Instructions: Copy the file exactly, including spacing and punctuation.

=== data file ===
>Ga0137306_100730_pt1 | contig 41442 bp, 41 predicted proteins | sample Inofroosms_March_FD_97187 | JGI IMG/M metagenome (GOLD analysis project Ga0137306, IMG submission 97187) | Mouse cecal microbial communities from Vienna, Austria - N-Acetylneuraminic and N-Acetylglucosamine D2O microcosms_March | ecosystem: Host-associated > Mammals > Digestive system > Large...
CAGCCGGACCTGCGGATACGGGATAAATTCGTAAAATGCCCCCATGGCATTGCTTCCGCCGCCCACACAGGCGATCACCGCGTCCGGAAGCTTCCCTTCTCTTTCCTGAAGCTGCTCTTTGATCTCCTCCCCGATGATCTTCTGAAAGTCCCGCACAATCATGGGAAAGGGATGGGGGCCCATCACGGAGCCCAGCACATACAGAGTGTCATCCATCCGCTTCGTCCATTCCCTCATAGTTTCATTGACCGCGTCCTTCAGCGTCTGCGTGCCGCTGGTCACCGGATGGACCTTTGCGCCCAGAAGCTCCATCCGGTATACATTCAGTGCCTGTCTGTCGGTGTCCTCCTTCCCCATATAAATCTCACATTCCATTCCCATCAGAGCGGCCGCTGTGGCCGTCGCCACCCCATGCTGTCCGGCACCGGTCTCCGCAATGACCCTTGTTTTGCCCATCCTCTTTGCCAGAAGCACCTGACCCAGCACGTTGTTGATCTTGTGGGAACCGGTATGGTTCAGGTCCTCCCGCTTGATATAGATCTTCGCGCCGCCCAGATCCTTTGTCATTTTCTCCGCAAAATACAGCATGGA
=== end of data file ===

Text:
>Ga0137306_100730_pt1 | contig 41442 bp, 41 predicted proteins | sample Inofroosms_March_FD_97187 | JGI IMG/M metagenome (GOLD analysis project Ga0137306, IMG submission 97187) | Mouse cecal microbial communities from Vienna, Austria - N-Acetylneuraminic and N-Acetylglucosamine D2O microcosms_March | ecosystem: Host-associated > Mammals > Digestive system > Large...
CAGCCGGACCTGCGGATACGGGATAAATTCGTAAAATGCCCCCATGGCATTGCTTCCGCCGCCCACACAGGCGATCACCGCGTCCGGAAGCTTCCCTTCTCTTTCCTGAAGCTGCTCTTTGATCTCCTCCCCGATGATCTTCTGAAAGTCCCGCACAATCATGGGAAAGGGATGGGGGCCCATCACGGAGCCCAGCACATACAGAGTGTCATCCATCCGCTTCGTCCATTCCCTCATAGTTTCATTGACCGCGTCCTTCAGCGTCTGCGTGCCGCTGGTCACCGGATGGACCTTTGCGCCCAGAAGCTCCATCCGGTATACATTCAGTGCCTGTCTGTCGGTGTCCTCCTTCCCCATATAAATCTCACATTCCATTCCCATCAGAGCGGCCGCTGTGGCCGTCGCCACCCCATGCTGTCCGGCACCGGTCTCCGCAATGACCCTTGTTTTGCCCATCCTCTTTGCCAGAAGCACCTGACCCAGCACGTTGTTGATCTTGTGGGAACCGGTATGGTTCAGGTCCTCCCGCTTGATATAGATCTTCGCGCCGCCCAGATCCTTTGTCATTTTCTCCGCAAAATACAGCATGGA